Confucius

Confucius (551–479 BCE) was a Chinese teacher, editor, politician, and philosopher of the Spring and Autumn Period of Chinese history. The philosophy of Confucius emphasized personal and governmental morality, correctness of social relationships, justice and sincerity. His followers competed successfully with many other schools during the Hundred Schools of Thought era only to be suppressed in favor of the Legalists during the Qin Dynasty. Following the victory of Han over Chu after the collapse of Qin, Confucius's thoughts received official sanction and were further developed into a system known as Confucianism.

Confucius is traditionally credited with having authored or edited many of the Chinese classic texts including all of the Five Classics, but modern scholars are cautious of attributing specific assertions to Confucius himself. Aphorisms concerning his teachings were compiled in the Analects, but only many years after his death.

Confucius's principles had a basis in common Chinese tradition and belief. He championed strong family loyalty, ancestor worship, respect of elders by their children (and in traditional interpretations) of husbands by their wives. He also recommended family as a basis for ideal government. He espoused the well-known principle "Do not do to others what you do not want done to yourself", an early version of the Golden Rule.

Read more about ConfuciusNames, Background, Philosophy, Disciples, Legacy, Visual Portraits, Death and Legacy

Other articles related to "confucius":

Confucius - Death and Legacy - Descendants
... See also Family tree of Confucius in the main line of descent Confucius' descendants were repeatedly identified and honored by successive imperial governments ... of the 77th generation, was appointed Sacrificial Official to Confucius ... Confucius's family, the Kongs, has the longest recorded extant pedigree in the world today ...
Rectification Of Names - Confucius
... Confucius believed that social disorder often stemmed from failure to perceive, understand, and deal with reality ... Confucius, Analects, Book XIII, Chapter 3, verses 4-7, translated by James Legge Following orders from a person of authority means that your showing respect ... Confucius' belief in the Rectification of Names is even practiced in today's society for example when a teacher asks a student to address a visitor, that student ...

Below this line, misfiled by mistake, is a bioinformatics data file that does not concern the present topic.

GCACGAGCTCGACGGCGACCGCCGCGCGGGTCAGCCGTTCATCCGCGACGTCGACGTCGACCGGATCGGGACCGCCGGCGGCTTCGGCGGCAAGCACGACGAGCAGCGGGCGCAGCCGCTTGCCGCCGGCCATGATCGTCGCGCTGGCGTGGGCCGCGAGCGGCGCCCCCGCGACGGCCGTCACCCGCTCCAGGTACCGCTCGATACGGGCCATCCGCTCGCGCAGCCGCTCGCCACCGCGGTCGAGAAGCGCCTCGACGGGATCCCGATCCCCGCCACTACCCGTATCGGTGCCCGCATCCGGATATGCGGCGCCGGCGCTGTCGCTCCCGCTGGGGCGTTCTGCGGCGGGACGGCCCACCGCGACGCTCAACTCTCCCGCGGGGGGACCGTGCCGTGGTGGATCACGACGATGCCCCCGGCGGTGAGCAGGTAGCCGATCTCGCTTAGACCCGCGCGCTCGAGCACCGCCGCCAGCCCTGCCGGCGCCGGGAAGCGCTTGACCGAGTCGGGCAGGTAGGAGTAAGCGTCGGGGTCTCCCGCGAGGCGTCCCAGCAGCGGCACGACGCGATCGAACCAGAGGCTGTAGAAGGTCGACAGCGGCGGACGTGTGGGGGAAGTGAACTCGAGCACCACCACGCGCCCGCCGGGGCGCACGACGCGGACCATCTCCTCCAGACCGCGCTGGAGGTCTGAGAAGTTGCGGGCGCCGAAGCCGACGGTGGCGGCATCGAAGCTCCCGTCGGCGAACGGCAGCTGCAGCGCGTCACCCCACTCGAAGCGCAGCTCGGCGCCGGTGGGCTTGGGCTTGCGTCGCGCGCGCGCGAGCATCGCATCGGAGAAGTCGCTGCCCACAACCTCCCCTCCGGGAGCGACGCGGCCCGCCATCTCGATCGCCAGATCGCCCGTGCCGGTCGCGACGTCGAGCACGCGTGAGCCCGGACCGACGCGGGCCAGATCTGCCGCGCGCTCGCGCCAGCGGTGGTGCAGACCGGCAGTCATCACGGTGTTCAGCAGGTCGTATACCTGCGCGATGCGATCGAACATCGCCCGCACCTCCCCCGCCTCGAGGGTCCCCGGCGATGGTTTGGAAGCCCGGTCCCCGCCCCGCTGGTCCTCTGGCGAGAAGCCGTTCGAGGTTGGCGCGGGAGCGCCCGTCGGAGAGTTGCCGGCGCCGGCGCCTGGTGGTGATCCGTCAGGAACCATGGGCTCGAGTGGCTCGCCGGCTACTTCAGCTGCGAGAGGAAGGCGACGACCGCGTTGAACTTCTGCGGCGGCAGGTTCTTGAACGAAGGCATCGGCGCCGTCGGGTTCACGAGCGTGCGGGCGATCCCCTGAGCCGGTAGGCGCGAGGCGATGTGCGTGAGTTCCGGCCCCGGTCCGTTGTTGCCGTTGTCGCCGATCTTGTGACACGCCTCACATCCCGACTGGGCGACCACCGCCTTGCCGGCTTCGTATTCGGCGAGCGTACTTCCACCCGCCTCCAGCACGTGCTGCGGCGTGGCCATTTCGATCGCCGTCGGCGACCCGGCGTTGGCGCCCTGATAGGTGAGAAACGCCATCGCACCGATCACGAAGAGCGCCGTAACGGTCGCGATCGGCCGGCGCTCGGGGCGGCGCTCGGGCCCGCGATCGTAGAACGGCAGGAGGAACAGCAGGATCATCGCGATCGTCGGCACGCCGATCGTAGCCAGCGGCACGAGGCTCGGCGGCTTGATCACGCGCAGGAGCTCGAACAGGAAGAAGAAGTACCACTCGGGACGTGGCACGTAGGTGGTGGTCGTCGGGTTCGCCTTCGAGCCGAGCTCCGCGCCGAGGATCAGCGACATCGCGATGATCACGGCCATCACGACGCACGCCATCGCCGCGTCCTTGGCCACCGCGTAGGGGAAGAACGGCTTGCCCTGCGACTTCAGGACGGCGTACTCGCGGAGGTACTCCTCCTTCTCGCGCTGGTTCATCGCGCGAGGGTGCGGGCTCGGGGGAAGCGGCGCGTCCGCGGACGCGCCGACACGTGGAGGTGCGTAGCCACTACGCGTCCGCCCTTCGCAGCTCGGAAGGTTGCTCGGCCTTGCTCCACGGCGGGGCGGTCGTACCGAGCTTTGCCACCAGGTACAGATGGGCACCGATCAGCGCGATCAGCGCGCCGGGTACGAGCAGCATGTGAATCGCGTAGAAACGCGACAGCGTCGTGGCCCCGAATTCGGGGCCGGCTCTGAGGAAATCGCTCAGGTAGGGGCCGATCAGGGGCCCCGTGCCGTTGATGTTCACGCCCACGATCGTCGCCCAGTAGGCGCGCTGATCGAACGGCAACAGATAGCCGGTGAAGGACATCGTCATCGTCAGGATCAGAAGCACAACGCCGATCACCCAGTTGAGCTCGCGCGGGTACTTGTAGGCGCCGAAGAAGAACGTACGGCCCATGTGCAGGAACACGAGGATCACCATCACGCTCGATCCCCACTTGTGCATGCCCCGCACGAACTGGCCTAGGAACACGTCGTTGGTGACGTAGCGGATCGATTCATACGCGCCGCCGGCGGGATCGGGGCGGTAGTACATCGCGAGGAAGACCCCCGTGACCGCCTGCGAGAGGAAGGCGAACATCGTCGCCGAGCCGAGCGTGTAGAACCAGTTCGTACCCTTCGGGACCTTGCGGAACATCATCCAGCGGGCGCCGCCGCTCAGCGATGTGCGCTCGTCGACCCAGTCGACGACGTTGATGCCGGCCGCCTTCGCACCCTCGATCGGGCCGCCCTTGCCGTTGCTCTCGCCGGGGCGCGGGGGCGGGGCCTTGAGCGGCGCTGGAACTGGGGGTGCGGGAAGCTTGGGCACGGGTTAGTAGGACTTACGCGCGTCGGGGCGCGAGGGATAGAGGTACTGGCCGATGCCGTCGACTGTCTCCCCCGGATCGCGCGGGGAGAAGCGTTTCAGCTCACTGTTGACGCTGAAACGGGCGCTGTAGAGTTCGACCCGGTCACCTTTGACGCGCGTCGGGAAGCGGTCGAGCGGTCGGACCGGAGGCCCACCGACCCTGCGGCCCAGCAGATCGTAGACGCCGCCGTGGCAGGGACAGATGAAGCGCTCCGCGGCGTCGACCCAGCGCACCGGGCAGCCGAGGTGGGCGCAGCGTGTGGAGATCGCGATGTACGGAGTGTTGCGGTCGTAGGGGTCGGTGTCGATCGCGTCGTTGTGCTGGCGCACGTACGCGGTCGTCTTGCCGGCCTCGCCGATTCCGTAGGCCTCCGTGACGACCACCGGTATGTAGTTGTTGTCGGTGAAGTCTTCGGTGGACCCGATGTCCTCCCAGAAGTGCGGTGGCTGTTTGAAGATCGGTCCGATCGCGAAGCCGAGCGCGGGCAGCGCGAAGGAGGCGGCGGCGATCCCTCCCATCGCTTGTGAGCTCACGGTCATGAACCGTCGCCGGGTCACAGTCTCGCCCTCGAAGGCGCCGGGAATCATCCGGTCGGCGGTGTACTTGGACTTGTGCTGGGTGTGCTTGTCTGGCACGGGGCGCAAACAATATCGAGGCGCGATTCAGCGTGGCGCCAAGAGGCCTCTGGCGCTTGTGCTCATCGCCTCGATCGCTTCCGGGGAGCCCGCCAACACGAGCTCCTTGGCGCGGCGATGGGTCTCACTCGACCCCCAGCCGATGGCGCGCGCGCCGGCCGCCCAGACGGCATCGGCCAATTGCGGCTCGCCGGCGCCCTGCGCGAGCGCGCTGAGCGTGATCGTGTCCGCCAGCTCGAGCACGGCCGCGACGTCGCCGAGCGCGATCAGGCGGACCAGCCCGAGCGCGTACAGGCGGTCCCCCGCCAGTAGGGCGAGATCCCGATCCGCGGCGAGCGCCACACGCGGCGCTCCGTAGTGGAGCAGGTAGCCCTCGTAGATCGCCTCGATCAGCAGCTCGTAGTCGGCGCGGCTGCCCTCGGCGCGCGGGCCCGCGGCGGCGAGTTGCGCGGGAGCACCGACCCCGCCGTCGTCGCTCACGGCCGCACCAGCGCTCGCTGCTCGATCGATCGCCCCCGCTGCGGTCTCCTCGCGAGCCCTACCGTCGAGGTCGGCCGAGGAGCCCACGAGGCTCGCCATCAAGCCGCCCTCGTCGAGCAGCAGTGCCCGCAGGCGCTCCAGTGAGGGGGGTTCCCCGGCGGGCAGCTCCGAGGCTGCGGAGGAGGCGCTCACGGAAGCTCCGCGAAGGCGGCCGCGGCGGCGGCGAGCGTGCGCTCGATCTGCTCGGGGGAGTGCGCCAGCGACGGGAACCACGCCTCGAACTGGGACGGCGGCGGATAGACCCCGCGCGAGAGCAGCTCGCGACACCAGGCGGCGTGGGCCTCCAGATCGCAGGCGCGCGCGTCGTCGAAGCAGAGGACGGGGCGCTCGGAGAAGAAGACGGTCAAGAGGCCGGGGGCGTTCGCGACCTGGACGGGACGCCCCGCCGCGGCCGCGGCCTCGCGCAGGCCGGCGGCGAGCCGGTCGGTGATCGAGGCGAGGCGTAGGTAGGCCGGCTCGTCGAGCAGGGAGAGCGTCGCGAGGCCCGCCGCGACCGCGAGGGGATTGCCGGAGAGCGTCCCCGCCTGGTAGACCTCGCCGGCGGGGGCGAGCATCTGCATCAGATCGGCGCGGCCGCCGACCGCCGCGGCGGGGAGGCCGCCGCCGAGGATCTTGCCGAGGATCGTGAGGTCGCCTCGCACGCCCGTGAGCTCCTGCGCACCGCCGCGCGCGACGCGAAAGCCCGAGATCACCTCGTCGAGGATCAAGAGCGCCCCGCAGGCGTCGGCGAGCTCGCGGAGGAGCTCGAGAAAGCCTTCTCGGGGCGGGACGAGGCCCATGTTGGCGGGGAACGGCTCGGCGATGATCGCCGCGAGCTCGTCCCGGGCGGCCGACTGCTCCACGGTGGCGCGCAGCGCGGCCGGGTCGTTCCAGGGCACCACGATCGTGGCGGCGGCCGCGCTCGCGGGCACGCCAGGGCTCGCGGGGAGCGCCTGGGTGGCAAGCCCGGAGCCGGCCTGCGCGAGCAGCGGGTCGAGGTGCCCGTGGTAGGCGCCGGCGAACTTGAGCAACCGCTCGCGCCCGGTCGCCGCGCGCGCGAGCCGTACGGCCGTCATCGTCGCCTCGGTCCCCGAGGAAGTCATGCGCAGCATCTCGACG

Confucianists - Themes in Confucian Thought - Ren
... Ren is one of the basic virtues promoted by Confucius, and is an obligation of altruism and humaneness for other individuals within a community ... Confucius' concept of humaneness (Chinese 仁 pinyin rén) is probably best expressed in the Confucian version of the ethic of reciprocity, or the Golden Rule "Do not do ... Confucius himself had little to say on the will of the people, but his leading follower Mencius did state on one occasion that the people's opinion on certain weighty matters should be considered ...
Confucianists - Criticism
... For many years since the era of Confucius, various critiques of Confucianism have arisen, including Laozi's philosophy and Mozi's critique ... Marxists during the Cultural Revolution described Confucius as the general representative of the class of slave owners ... Korean writer Kim-kyong-li wrote a criticism named "Confucius Must Die For the Nation to Live" (공자가 죽어야 나라가 산다, gongjaga jug-eoya ...
Confucius Genealogy Compilation Committee
... The Confucius Genealogy Compilation Committee is responsible for collecting, collating and publishing the 2,500 years worth of genealogical data associated with Confucius ... The fifth edition of the Confucius genealogy was printed in September 2009 ... The last major publication of the Confucius genealogy was in 1930 ...

Famous quotes containing the word confucius:

    A township where one primitive forest waves above while another primitive forest rots below,—such a town is fitted to raise not only corn and potatoes, but poets and philosophers for the coming ages. In such a soil grew Homer and Confucius and the rest, and out of such a wilderness comes the Reformer eating locusts and wild honey.
    Henry David Thoreau (1817–1862)

    I am so far from thinking the maxims of Confucius and Jesus Christ to differ, that I think the plain and simple maxims of the former, will help to illustrate the more obscure ones of the latter, accommodated to the then way of speaking.
    Matthew Tindal (1653–1733)